The Union Chapel in Islington was a perfect venue for Daniel Johnston to display his talents to his adoring London fan base. The church setting and pew seating inspired a hushed reverence and allowed almost everyone an unrestricted view of the stage. After two excellent support acts (Jake Bellows and James Yorkston), Daniel Johnston sloped into view and picked up a guitar. Overweight, grey haired and wearing tracksuit bottoms and a sweatshirt he looked exactly like a man who has spent a large proportion of his adult life being cared for.

A transformation happens as soon as he starts to play and sing. It is the contrast between what Daniel Johnston is and what Daniel Johnston does that has provided him with his unique position in modern music culture. His voice has range and emotional intensity, but it is his ability with lyrics and melodies that makes Daniel Johnston into a modern music icon.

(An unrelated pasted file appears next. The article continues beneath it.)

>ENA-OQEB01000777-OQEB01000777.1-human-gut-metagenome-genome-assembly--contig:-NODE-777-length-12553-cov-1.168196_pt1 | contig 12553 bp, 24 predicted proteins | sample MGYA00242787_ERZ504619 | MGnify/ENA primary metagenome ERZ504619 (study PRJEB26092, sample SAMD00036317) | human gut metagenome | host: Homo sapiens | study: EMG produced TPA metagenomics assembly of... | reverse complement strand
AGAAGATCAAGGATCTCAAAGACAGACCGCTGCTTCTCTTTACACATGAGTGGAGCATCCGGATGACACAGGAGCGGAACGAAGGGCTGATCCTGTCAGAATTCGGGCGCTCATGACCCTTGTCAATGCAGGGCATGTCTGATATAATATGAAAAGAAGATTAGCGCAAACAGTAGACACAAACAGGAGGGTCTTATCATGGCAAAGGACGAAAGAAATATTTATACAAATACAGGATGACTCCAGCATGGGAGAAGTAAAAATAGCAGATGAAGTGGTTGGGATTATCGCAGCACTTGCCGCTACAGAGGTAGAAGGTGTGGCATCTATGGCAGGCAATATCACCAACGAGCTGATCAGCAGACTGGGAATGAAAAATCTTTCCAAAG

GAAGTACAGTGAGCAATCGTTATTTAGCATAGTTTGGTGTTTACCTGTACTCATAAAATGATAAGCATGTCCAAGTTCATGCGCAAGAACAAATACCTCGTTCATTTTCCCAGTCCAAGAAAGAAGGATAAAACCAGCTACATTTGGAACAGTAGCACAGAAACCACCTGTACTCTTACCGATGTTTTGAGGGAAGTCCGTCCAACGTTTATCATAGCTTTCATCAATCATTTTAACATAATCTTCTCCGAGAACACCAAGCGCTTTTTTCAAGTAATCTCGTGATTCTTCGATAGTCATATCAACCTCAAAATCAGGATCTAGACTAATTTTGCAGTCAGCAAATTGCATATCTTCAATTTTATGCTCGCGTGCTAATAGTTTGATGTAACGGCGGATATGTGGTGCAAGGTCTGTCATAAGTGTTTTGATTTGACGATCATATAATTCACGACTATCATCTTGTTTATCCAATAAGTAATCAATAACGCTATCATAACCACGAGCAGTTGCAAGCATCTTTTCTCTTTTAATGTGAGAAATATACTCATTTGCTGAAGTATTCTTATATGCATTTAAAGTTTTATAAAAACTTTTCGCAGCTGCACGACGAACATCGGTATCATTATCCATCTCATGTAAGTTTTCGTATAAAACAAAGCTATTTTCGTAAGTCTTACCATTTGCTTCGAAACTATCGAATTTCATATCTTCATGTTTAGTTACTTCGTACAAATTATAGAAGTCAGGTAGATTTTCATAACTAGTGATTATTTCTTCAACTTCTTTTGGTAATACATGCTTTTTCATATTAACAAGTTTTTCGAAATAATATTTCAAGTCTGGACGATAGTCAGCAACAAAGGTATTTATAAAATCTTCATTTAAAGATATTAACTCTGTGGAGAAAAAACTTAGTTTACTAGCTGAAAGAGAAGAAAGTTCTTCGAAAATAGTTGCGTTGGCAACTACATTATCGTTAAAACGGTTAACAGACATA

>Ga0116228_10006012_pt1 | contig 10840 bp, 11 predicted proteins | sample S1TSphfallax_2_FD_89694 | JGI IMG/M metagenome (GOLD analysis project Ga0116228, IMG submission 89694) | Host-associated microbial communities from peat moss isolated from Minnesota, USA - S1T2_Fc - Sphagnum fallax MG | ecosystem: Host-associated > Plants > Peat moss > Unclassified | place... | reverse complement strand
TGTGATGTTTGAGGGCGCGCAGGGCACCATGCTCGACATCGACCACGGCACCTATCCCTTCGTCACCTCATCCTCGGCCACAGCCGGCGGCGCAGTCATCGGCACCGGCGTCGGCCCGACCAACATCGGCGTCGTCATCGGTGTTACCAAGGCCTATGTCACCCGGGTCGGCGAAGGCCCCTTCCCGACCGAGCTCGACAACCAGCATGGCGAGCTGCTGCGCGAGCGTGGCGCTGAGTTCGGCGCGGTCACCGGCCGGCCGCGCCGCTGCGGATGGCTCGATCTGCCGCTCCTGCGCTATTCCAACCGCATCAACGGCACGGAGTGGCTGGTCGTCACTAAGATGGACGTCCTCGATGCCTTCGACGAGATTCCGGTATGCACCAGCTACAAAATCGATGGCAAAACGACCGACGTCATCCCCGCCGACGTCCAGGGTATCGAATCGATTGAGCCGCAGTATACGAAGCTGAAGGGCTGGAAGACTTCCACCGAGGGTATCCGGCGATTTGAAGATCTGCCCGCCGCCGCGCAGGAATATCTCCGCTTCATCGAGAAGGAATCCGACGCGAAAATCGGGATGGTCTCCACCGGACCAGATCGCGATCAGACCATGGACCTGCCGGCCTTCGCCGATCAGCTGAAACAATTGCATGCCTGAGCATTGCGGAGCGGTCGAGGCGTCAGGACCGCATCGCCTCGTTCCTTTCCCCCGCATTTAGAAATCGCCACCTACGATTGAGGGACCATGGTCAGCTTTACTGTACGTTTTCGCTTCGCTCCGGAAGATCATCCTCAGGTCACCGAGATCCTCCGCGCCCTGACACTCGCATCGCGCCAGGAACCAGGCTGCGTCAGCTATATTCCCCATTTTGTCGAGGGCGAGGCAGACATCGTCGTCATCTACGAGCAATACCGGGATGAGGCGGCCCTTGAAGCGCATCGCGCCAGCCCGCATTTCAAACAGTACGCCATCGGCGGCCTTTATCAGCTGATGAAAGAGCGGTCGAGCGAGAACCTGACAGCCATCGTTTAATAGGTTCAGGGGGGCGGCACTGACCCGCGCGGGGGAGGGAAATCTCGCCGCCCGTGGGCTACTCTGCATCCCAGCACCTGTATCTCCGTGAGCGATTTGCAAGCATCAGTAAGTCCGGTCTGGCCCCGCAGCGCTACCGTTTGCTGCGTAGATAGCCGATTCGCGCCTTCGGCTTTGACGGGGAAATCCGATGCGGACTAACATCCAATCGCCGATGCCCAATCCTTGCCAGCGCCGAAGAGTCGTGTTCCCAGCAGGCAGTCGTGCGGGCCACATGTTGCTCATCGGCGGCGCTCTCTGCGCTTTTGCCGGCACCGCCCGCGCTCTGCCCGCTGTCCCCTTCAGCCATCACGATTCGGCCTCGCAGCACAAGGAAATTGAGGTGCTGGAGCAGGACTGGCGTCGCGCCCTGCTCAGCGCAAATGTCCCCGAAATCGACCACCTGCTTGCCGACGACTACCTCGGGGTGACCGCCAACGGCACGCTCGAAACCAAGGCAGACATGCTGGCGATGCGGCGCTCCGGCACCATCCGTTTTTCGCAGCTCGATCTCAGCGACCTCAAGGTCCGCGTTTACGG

His lyrics, which seem to have by-passed most commonly understood notions of lyric writing, could be considered childish or naive at times. Yet somehow they manage to transmit an intensity of feeling or a truthfulness of expression that renders such considerations irrelevant. Playing guitar and piano and often almost unable to control his physical infirmities, he played a long and varied set that mixed his most popular songs with recent work.

Sometimes he performed solo and at others he was accompanied by a whole band or by a varied combination of guitarists and organists. In each of these permutations he produced a performance that convincingly displayed his song writing talents and his unique persona. My favourite combination was the young six-piece band he played with towards the end of this set.

Their slightly ramshackle delivery perfectly matched the material and it was a shame they played only a handful of songs. Between songs and personnel changes he showed the audience that on this particular day Daniel Johnston was happy and well telling jokes and providing pseudonyms for his band members.